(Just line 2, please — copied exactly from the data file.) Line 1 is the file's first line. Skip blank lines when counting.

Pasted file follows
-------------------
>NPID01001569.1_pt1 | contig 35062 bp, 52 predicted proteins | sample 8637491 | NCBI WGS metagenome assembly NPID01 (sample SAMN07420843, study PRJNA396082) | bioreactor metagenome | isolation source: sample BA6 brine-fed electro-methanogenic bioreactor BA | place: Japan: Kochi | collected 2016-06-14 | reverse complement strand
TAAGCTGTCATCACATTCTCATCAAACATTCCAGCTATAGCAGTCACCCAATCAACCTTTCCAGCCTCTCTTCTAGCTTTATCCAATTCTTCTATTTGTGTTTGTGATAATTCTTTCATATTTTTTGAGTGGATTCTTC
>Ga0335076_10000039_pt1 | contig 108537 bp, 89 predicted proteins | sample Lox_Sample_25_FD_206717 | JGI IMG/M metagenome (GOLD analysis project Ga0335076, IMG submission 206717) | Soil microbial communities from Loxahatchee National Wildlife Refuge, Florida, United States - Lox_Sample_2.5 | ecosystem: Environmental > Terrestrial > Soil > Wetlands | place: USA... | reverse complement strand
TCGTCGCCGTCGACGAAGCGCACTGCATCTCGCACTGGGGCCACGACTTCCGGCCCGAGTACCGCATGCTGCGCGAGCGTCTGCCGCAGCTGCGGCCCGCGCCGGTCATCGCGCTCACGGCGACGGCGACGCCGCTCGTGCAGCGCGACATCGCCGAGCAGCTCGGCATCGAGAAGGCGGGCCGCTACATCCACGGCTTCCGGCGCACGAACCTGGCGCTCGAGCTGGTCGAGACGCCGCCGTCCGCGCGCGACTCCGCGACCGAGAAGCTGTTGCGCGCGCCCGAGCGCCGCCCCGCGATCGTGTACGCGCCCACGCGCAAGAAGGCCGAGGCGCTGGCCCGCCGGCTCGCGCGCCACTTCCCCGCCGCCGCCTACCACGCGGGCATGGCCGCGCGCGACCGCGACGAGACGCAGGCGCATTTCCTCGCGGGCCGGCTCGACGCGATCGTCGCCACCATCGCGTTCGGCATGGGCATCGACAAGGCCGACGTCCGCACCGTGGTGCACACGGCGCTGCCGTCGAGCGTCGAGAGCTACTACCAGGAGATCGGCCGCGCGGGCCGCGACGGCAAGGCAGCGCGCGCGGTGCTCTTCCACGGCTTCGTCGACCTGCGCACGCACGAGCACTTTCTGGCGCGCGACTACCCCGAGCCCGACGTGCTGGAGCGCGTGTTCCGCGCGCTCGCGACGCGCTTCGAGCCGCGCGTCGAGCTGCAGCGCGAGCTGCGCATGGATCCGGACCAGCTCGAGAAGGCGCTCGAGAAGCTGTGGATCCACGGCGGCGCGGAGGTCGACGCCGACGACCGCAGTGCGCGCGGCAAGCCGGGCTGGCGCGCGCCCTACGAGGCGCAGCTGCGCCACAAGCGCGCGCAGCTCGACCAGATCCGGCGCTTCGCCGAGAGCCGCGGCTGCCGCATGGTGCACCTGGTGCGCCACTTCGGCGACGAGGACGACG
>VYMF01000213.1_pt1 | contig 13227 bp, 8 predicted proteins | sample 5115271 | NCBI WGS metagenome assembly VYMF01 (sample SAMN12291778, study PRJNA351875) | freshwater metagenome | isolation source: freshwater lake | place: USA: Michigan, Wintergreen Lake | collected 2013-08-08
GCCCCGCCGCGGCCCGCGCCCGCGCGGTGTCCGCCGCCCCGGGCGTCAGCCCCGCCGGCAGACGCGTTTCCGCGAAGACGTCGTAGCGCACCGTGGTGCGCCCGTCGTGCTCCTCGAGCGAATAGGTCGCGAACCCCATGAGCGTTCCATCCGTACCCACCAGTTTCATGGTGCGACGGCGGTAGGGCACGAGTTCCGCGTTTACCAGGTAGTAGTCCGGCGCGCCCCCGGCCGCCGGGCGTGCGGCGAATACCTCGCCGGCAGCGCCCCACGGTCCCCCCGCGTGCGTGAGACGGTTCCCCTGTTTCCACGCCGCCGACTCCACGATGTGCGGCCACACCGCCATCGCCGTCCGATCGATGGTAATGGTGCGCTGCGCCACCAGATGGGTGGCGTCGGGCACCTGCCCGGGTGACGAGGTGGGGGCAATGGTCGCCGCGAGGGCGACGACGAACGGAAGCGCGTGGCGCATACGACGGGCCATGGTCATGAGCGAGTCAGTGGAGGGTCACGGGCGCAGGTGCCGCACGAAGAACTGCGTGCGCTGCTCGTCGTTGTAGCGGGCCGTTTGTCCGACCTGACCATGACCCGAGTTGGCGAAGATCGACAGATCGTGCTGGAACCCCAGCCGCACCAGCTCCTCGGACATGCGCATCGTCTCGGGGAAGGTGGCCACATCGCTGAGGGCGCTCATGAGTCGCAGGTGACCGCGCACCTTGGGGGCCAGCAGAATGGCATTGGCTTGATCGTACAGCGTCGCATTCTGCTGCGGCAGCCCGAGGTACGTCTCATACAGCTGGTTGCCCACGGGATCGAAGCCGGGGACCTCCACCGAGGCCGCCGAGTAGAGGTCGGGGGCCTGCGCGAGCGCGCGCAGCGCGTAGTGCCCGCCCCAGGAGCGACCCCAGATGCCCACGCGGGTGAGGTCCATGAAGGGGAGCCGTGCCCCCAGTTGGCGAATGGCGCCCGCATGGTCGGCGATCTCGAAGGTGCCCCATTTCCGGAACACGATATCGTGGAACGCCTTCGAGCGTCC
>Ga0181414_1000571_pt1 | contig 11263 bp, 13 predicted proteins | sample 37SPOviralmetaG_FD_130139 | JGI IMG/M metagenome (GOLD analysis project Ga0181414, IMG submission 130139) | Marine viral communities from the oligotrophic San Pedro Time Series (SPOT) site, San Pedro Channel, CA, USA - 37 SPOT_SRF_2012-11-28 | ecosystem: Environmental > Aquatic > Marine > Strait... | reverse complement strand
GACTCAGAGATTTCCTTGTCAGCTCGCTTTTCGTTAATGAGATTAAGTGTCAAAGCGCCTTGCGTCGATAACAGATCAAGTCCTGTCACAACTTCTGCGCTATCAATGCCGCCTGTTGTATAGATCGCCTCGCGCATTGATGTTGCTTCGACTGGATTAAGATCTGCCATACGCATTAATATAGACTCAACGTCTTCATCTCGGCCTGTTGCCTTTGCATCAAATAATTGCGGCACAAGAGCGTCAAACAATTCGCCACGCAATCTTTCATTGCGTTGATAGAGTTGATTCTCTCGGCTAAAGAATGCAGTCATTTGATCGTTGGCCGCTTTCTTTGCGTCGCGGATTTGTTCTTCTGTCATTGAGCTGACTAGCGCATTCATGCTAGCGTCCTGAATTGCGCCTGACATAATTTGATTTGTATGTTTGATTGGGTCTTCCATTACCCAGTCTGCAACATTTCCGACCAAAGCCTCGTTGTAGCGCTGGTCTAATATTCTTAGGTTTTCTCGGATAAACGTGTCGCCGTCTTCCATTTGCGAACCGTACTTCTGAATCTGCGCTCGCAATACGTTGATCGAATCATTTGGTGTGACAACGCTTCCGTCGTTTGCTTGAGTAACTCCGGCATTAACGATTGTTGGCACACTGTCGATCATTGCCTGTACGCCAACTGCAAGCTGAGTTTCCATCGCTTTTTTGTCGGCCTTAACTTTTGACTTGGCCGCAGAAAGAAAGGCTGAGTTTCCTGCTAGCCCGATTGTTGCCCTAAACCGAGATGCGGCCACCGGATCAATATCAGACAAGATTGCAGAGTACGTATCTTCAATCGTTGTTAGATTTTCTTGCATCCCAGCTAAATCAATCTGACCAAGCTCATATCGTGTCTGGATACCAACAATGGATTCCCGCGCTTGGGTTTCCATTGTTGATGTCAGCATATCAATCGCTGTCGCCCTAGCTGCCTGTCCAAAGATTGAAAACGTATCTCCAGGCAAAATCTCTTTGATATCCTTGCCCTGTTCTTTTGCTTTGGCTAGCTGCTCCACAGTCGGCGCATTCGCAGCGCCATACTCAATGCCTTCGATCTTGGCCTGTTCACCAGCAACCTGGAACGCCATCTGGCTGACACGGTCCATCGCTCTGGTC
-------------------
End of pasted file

TAAGCTGTCATCACATTCTCATCAAACATTCCAGCTATAGCAGTCACCCAATCAACCTTTCCAGCCTCTCTTCTAGCTTTATCCAATTCTTCTATTTGTGTTTGTGATAATTCTTTCATATTTTTTGAGTGGATTCTTC